Reviewby Nick Creamer,
Blood Blockade Battlefront & Beyond
Three years ago, a catastrophe known as the Great Collapse left New York City utterly destroyed. In its place stood Hellsalem's Lot - a city floating between worlds, where humans now mingle with strange creatures from the realms beyond. Keeping the peace in such a city is no easy task, but the secret organization Libra have dedicated themselves to ensuring this strange metropolis survives. Libra's newest member Leo is no longer a stranger to this place, but Hellsalem's Lot is always full of surprises. Leo and his friends are always scrambling to protect the wildest city in the world!
When I initially heard Rie Matsumoto wouldn't be returning to direct Blood Blockade Battlefront's second season, my expectations for the show sharply dropped. Matsumoto's Kyousogiga is one of the most creative and visually dazzling anime of recent years, and it'd been a thrilling experience to see her apply those aesthetic sensibilities to Yasuhiro Nightow's bombastic manga. And indeed, when the new season's first episode premiered, I grimly noted the reduction in creative layouts and overall homogenization of show aesthetic, and decided the show was just not for me any more.
For quite a while, that was that - but having returned to the show to review it in full, I've been forced to grapple with my own preconceptions about what Blood Blockade Battlefront is supposed to be. And in the end, I'm forced to admit an unexpected truth - Blood Blockade Battlefront is quite likely better without Matsumoto's auteur presence.
The show's first season was essentially a compromise between two different stories. One, the story Nightow originally wrote, was a rude and rowdy series of episodic capers starring the diverse members of the crime-fighting Libra organization. Dedicated to defending a city suspended between worlds, their adventures proceeded like an irreverent, hyperactive version of The League of Extraordinary Gentlemen. These adventures prioritized action and style over all else, while still finding time to highlight the humanity and common bonds between the Libra members.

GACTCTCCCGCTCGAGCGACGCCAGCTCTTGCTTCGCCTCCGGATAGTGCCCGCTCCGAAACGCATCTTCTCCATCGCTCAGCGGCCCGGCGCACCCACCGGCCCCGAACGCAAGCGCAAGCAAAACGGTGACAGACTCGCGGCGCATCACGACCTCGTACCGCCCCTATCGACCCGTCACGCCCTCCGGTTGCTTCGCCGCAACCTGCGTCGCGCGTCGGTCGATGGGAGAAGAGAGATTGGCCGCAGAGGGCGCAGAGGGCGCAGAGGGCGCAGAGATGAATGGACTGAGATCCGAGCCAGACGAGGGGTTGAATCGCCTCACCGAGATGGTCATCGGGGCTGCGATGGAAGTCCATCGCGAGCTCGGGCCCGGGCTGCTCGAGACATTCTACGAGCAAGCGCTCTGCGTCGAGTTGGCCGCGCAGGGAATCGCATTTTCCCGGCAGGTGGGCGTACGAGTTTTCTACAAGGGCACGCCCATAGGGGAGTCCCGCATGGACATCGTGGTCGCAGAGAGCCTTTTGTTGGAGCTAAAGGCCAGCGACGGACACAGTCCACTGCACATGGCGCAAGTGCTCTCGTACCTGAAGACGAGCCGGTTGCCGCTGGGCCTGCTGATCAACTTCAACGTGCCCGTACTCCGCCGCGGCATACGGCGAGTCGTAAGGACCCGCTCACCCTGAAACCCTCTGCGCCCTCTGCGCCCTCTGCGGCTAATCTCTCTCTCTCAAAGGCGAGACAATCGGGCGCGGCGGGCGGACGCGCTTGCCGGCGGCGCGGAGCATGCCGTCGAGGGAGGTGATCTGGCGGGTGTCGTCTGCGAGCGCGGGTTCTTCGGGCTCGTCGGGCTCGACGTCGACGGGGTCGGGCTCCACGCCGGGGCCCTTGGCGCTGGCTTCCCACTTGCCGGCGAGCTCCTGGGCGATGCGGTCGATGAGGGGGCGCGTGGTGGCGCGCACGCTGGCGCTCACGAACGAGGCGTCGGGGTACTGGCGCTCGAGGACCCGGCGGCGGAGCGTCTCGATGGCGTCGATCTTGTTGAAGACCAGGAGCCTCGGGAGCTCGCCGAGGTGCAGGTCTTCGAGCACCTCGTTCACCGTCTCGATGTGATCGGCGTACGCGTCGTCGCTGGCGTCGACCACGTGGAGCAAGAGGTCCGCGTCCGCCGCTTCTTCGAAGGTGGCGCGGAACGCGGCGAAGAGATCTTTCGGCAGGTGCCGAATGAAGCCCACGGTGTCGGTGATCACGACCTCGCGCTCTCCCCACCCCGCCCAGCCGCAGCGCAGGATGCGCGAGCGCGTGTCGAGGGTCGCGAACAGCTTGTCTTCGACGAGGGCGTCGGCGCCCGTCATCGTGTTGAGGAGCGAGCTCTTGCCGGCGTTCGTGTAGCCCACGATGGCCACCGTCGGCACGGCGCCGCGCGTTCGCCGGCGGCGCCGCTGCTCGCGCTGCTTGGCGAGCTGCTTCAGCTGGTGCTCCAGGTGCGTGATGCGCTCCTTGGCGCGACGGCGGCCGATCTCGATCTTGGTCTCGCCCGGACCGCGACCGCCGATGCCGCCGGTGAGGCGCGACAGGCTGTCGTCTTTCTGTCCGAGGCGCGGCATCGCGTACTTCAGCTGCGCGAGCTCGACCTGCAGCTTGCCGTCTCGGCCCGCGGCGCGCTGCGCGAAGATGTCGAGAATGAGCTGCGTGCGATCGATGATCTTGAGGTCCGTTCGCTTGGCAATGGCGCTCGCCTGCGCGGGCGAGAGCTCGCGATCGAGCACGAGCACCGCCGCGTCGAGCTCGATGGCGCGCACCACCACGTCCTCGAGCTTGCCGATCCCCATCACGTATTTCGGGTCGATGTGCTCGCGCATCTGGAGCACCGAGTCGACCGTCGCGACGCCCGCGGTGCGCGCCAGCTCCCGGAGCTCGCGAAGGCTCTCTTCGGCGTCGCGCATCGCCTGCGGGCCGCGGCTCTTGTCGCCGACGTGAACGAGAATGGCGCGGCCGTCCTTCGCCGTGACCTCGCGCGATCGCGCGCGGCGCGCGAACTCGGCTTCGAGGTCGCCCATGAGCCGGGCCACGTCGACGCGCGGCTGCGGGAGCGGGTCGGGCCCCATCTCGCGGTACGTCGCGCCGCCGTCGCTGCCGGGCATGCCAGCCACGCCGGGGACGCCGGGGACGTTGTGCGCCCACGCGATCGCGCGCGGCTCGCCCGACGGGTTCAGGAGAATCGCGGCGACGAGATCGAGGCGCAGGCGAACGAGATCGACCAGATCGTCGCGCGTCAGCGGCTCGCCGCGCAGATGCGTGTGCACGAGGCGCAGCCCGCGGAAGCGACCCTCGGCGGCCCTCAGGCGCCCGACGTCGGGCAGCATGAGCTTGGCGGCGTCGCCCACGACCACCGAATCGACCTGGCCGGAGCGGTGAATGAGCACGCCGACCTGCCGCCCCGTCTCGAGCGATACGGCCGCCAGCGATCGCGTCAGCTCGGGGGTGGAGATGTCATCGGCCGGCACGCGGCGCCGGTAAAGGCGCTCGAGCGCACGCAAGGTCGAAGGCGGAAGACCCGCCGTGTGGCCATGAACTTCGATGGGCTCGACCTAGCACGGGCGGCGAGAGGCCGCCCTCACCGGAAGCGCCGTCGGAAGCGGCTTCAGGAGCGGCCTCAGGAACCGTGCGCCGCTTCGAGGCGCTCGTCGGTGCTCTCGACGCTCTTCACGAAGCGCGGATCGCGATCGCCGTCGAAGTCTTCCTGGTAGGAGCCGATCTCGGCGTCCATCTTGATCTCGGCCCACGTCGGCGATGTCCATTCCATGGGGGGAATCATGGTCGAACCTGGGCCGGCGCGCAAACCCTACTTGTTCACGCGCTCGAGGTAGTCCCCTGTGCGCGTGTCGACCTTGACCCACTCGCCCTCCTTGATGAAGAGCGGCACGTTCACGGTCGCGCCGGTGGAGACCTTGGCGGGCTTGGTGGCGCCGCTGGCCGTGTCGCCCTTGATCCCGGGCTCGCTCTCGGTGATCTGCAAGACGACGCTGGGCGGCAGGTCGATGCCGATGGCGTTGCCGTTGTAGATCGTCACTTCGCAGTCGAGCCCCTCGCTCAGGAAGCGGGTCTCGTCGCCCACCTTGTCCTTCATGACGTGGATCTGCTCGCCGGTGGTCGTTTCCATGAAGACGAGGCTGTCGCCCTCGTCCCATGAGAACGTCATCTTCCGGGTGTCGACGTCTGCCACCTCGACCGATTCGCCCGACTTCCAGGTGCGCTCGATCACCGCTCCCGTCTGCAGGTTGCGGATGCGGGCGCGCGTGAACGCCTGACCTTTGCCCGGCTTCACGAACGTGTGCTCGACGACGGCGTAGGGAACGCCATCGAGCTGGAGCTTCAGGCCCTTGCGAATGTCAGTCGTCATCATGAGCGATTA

The second story, which Matsumoto added, concerned the two siblings Black and White. This story proceeded somewhat similarly to her prior Kyousogiga (Kyousogiga's heroine even shares White's voice actor), focusing closely on the complexity of family ties, and leaning heavily on intimate, beautifully executed character moments. This story culminated in a cataclysmic adventure that embraced Nightow's use of “Blood Breed” vampires as central antagonists, pitting Libra against an enemy of biblical proportions.
Though each of those stories had their merits, neither benefited from the other's presence, and they often actually undercut each other. The Libra stuff made Black and White's story feel meandering and unfocused, while at the same time, the sibling story kept Libra's principle members often feeling like background characters. It was an awkward compromise reflective of incompatible goals, and resulted in a somewhat lopsided first season. Rei Matsumoto is genuinely one of my favorite directors, but attempting to paint within the lines of another artist may not be one of her strengths.
With Matsumoto having been replaced by Shigehito Takayanagi, a man who actually served as an assistant director on Nightow's prior Trigun, season two's priorities are absolutely clear. Beyond proceeds as a series of standalone adventures starring all of Libra's diverse members, generously doling out star turns to Chain, KK, and even Gilbert the butler. While maintaining many of Matsumoto's strong visual concepts, it embraces the gleeful absurdity of life in Hellsalem's Lot, bouncing from adventure to adventure while fleshing out the sympathetic nature of Libra's stars. In short, it feels like the show Blood Blockade Battlefront always wanted to be.